How healthy is your emergency fund? How long could it protect you if you were sidelined by a health crisis?

Many American households are surprisingly vulnerable. A single financial shock, such as an illness or injury requiring a trip to the hospital, can cause financial hardship lasting months, according to a new report from the Pew Charitable Trusts. Even families with higher incomes can be disrupted by just one financial setback, the report found.

Why an Emergency Fund Is Crucial

Most people budget for recurring expenses, like housing, food, and transportation. But a sudden health crisis can throw families for a financial loop.

  • More than half of the 7,800 households surveyed struggled to make ends meet after their most expensive financial shocks; six months later, nearly 50 percent still had not recovered.
  • After suffering the shock, households had lower savings and higher credit card debt than those that weren’t affected.
  • Even among those with incomes of $85,000 or more, 42 percent said they had not recovered financially in the 12-month period covered by the survey.

“Unexpected expenses and income losses cause immediate strain and can also make it difficult to build or rebuild a cushion,” the report notes. The reality, it continues is that “for many households, financial hardship is only one unexpected expense away.”

That’s why building and maintaining an emergency fund is not just important but crucial if you want to protect your family’s finances from a health crisis.

How Much to Save

Conventional wisdom is pretty vague on how much to stash in your emergency fund. Recommendations range from three months to almost a year of take-home pay. “It would be great to have six months’ worth of expenses sitting in a savings account along with a month’s expenses in your checking account, so you can pay the bills and not stress about where the next check is coming from,” says Craig Adamson, president of Adamson Financial Planning in Marion, Iowa.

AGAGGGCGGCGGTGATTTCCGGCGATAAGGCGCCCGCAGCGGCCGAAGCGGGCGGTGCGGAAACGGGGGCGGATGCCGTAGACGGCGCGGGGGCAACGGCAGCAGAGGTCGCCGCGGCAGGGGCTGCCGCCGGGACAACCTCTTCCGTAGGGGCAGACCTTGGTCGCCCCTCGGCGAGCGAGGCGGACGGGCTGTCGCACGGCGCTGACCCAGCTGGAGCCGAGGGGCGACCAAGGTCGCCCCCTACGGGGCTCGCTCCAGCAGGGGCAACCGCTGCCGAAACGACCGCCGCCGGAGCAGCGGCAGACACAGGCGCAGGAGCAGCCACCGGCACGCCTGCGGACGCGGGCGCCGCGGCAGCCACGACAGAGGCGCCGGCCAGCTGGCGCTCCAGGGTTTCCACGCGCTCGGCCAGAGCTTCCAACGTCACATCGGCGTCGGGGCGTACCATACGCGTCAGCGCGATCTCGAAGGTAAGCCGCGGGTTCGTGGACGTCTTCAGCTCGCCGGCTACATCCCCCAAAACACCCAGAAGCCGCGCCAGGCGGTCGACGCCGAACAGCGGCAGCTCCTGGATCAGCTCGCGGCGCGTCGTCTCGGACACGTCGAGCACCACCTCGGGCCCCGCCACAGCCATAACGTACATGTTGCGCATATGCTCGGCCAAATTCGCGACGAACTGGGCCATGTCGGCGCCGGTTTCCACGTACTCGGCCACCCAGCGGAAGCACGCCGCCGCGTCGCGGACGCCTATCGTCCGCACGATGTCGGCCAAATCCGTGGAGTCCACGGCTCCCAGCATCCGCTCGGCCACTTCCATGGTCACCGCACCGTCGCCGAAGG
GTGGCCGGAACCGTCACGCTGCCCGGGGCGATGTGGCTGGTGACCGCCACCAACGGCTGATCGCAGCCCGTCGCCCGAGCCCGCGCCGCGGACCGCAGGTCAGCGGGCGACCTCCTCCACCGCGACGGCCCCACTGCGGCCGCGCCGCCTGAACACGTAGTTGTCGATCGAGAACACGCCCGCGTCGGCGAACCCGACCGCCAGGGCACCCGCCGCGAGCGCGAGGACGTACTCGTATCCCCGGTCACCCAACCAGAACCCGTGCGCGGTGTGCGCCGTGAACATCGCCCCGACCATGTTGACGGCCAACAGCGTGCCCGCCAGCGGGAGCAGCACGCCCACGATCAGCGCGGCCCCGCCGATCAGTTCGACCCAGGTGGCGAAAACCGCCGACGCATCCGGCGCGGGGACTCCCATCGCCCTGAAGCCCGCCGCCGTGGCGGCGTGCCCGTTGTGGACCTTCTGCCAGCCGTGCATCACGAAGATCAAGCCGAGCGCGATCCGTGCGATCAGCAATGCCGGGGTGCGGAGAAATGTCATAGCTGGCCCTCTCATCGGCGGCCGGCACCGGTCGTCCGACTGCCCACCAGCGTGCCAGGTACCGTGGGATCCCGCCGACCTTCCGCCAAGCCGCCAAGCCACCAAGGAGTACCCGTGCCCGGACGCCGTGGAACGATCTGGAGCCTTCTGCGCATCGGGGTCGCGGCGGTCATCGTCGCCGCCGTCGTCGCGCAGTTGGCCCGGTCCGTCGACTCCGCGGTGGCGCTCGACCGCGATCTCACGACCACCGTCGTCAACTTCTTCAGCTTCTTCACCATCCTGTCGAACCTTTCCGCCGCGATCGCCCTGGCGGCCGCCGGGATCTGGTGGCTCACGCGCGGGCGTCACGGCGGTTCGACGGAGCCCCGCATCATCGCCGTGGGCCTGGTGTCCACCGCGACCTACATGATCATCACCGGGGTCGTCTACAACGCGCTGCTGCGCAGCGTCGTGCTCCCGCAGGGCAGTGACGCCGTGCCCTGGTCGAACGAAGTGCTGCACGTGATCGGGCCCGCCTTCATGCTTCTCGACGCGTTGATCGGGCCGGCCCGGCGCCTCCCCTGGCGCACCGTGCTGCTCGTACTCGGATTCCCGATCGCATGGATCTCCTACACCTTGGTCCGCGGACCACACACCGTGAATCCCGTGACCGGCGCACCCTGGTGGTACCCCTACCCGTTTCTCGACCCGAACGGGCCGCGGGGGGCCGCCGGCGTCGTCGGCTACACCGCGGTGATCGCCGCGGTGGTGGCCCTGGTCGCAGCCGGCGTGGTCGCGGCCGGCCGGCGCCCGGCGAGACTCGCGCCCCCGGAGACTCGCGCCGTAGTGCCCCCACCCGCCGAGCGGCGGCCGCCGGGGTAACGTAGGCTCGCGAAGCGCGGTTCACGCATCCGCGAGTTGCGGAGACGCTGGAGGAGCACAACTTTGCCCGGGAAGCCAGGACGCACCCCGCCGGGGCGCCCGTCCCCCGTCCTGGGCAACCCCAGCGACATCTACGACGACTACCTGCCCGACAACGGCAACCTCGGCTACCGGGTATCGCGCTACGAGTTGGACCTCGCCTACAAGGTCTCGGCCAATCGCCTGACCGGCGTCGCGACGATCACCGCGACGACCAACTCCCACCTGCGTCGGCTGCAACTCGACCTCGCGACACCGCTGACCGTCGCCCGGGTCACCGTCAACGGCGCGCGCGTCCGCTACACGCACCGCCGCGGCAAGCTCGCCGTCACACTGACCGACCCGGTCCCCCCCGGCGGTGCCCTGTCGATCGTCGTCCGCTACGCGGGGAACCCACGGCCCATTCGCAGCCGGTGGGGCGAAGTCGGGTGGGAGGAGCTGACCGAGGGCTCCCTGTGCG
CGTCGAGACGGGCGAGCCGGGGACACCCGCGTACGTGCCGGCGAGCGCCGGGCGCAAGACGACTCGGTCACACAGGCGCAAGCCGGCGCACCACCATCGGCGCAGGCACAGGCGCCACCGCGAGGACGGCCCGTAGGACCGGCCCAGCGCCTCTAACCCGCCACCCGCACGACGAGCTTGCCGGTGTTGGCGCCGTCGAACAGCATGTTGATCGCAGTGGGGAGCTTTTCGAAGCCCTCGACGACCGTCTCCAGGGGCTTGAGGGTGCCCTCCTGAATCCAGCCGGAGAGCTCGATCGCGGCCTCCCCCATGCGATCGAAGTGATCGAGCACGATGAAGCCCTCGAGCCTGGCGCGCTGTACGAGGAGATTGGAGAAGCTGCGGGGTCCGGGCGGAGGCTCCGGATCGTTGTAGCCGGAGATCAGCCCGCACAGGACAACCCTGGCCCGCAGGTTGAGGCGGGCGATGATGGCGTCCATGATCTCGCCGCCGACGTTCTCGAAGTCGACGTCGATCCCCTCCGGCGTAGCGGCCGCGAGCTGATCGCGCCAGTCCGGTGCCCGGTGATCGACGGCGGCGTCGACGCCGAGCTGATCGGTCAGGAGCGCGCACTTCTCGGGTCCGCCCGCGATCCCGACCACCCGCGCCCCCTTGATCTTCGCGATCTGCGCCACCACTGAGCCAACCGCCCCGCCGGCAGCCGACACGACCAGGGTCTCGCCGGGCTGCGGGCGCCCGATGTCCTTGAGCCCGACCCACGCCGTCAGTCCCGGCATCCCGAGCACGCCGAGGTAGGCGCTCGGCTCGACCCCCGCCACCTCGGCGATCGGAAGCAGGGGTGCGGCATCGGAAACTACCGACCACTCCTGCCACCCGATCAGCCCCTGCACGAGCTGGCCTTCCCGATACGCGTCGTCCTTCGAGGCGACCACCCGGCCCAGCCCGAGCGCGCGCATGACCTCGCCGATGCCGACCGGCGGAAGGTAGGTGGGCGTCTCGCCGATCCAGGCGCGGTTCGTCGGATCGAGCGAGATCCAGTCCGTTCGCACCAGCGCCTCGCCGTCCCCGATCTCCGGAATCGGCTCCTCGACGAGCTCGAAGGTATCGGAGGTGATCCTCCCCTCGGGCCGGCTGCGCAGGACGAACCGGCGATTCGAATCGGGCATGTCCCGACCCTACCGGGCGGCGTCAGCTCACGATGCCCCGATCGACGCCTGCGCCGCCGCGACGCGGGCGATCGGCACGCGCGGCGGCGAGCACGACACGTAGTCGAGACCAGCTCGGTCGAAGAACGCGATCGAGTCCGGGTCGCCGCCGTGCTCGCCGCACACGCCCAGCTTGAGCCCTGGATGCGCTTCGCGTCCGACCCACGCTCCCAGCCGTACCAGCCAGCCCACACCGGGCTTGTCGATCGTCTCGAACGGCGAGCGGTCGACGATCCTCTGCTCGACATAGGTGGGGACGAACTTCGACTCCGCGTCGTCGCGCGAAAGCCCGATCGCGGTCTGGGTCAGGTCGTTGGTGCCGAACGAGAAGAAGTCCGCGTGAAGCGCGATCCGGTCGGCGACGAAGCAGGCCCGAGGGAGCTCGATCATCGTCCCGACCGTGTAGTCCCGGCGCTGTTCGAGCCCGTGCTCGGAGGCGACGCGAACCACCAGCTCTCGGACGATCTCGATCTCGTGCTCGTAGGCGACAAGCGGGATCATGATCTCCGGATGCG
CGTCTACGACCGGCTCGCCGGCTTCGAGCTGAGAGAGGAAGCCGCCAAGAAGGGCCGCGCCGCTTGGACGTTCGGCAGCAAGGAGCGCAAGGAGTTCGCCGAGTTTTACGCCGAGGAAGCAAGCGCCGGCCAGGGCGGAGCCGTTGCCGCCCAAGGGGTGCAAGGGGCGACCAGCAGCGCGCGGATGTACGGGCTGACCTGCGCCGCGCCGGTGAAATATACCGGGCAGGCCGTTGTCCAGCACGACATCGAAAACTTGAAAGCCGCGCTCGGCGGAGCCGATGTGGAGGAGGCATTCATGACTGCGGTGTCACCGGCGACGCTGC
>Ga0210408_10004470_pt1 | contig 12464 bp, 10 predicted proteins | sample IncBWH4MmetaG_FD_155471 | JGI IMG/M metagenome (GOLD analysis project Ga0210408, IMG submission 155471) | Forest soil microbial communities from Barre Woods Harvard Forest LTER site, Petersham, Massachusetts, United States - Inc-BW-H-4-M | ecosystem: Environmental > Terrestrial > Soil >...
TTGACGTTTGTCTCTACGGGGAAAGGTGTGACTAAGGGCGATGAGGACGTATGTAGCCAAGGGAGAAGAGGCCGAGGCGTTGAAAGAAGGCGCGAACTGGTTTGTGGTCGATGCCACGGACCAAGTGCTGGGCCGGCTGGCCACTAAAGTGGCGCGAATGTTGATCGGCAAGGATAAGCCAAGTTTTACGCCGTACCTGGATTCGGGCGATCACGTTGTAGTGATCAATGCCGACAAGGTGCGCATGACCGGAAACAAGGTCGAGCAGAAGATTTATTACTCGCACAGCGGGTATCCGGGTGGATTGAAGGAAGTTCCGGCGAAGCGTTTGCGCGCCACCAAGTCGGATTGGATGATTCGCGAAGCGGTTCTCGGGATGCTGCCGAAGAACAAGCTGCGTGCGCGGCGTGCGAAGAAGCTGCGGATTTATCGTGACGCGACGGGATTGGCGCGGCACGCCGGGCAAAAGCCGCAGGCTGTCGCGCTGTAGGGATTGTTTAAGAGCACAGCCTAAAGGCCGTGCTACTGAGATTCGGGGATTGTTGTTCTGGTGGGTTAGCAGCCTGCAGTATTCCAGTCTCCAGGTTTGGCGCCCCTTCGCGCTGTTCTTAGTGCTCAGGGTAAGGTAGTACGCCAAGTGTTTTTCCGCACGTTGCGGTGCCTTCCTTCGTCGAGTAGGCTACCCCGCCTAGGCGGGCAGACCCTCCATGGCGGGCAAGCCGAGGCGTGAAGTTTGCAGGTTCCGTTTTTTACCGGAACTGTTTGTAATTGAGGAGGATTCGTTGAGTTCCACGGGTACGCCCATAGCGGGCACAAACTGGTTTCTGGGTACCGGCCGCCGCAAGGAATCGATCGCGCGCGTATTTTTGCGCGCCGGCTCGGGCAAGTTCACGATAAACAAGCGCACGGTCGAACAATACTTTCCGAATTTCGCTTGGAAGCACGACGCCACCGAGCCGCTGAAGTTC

In calculating how big to build your financial umbrella, Adamson points out that a health crisis affecting one member of the family affects the earning power of everyone in the household. “You’re going to be taking time off from work. How many people have more than two or three weeks of personal leave, so they can be at the hospital and do all the things that need taking care of while getting a paycheck before burning through their savings?”

HelloWallet, an online financial wellness service, offers another approach to figuring out the strength of your safety net. Its free website calculator provides personalized guidance about the savings households need to handle three different types of financial emergencies, from minor set-backs to major smack-downs to an extended job loss. In addition to obvious factors, such as your annual gross income and take-home pay, the tool also takes into account the number of cars you own (cars are a frequent trigger for financial crises), your housing situation (homeowners are on the hook for more emergency bills than renters), and your maximum out-of-pocket health insurance coverage.

“Family financial security requires more than just having enough money to pay regular bills and build savings; it also entails being prepared for the unexpected,” the Pew report notes. It’s advice worth taking.